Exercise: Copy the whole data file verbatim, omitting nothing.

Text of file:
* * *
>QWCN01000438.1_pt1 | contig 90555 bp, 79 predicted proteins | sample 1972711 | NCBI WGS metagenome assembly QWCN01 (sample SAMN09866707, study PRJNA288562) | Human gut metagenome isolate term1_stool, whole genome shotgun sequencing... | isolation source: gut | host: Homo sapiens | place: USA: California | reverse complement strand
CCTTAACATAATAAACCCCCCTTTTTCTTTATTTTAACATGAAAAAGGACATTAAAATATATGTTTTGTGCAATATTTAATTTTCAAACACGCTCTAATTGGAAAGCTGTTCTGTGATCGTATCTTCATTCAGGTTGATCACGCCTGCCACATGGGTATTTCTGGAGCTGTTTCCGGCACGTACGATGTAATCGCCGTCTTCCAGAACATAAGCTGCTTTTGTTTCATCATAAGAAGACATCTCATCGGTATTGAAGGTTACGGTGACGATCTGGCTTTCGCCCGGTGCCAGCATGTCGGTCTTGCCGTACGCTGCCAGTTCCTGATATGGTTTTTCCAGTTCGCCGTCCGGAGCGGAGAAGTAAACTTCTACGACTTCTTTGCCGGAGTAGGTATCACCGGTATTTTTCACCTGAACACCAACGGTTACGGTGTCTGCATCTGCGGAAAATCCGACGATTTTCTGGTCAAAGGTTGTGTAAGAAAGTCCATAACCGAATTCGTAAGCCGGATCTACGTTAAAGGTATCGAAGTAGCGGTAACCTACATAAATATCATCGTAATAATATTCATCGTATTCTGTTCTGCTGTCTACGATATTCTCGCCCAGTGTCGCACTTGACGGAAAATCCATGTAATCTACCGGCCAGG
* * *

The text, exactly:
>QWCN01000438.1_pt1 | contig 90555 bp, 79 predicted proteins | sample 1972711 | NCBI WGS metagenome assembly QWCN01 (sample SAMN09866707, study PRJNA288562) | Human gut metagenome isolate term1_stool, whole genome shotgun sequencing... | isolation source: gut | host: Homo sapiens | place: USA: California | reverse complement strand
CCTTAACATAATAAACCCCCCTTTTTCTTTATTTTAACATGAAAAAGGACATTAAAATATATGTTTTGTGCAATATTTAATTTTCAAACACGCTCTAATTGGAAAGCTGTTCTGTGATCGTATCTTCATTCAGGTTGATCACGCCTGCCACATGGGTATTTCTGGAGCTGTTTCCGGCACGTACGATGTAATCGCCGTCTTCCAGAACATAAGCTGCTTTTGTTTCATCATAAGAAGACATCTCATCGGTATTGAAGGTTACGGTGACGATCTGGCTTTCGCCCGGTGCCAGCATGTCGGTCTTGCCGTACGCTGCCAGTTCCTGATATGGTTTTTCCAGTTCGCCGTCCGGAGCGGAGAAGTAAACTTCTACGACTTCTTTGCCGGAGTAGGTATCACCGGTATTTTTCACCTGAACACCAACGGTTACGGTGTCTGCATCTGCGGAAAATCCGACGATTTTCTGGTCAAAGGTTGTGTAAGAAAGTCCATAACCGAATTCGTAAGCCGGATCTACGTTAAAGGTATCGAAGTAGCGGTAACCTACATAAATATCATCGTAATAATATTCATCGTATTCTGTTCTGCTGTCTACGATATTCTCGCCCAGTGTCGCACTTGACGGAAAATCCATGTAATCTACCGGCCAGG